backstay

1 [bak-stey]
noun
1.
Machinery. a supporting or checking piece in a mechanism.
2.
Building Trades. an anchored tension member, as a cable, permanently or temporarily supporting a compression member, as a tower or pole, subject to a pull above its base from the opposite direction.
3.
a strip of leather at the back of a shoe used for reinforcement and sometimes to connect the quarters.

Origin:
1860–65; back1 + stay2

Dictionary.com Unabridged

backstay

2 [bak-stey]
noun
Nautical. any of various shrouds forming part of a vessel's standing rigging and leading aft from masts above a lower mast to the sides or stern of the vessel in order to reinforce the masts against forward pull.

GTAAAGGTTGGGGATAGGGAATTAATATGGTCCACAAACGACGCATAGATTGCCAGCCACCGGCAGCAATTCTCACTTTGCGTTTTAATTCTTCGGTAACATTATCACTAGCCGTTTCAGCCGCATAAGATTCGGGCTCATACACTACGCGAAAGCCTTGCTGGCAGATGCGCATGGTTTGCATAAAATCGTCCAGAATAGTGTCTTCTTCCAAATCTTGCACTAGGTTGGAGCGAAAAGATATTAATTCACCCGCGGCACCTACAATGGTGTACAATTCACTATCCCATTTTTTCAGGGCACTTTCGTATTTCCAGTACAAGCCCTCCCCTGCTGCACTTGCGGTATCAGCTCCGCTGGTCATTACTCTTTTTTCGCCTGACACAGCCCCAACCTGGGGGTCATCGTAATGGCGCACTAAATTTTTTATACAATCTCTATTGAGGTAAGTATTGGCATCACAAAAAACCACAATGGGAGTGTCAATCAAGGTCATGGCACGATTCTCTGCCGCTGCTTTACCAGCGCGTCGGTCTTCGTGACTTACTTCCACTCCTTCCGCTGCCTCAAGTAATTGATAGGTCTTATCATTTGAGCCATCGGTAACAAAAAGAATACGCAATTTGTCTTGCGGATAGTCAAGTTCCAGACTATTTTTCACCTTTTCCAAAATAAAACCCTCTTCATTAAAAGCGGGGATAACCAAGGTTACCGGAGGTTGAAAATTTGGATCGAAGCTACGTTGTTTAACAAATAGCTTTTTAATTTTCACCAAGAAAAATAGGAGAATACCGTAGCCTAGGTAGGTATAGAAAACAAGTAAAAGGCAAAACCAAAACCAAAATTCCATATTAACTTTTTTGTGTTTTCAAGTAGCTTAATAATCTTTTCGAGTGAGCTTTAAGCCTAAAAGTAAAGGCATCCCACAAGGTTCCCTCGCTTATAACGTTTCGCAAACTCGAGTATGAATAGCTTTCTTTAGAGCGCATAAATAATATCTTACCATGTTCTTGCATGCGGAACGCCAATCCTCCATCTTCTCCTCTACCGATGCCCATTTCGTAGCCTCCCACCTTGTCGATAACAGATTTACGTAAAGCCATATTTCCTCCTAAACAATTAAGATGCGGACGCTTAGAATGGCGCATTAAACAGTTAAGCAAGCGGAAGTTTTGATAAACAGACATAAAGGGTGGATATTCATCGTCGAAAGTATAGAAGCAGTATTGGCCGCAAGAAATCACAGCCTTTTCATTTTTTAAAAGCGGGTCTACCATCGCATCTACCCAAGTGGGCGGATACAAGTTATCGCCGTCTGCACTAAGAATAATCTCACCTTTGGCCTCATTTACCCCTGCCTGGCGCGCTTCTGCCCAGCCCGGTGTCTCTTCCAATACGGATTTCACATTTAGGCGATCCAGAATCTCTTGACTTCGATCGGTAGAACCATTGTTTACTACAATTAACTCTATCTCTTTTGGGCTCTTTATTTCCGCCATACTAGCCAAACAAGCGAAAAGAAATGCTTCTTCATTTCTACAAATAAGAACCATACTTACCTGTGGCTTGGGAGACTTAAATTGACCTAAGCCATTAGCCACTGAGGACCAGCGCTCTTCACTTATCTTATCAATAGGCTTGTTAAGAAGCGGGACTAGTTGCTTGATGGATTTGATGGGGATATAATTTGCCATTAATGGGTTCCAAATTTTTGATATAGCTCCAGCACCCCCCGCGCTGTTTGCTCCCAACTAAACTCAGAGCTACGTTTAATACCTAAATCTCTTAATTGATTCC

Origin:
1620–30; back1 + stay3

Dictionary.com Unabridged
Based on the Random House Dictionary, © Random House, Inc. 2014.
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Collins
World English Dictionary
backstay (ˈbækˌsteɪ)
 
n
1.  nautical a stay leading aft from the upper part of a mast to the deck or stern
2.  machinery a supporting piece or arresting part
3.  anything that supports or strengthens the back of something, such as leather covering the back seam of a shoe

Collins English Dictionary - Complete & Unabridged 10th Edition
2009 © William Collins Sons & Co. Ltd. 1979, 1986 © HarperCollins
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Example sentences
The main cable and backstay cables on cableways should consist of wire rope or structural or tramway strand.
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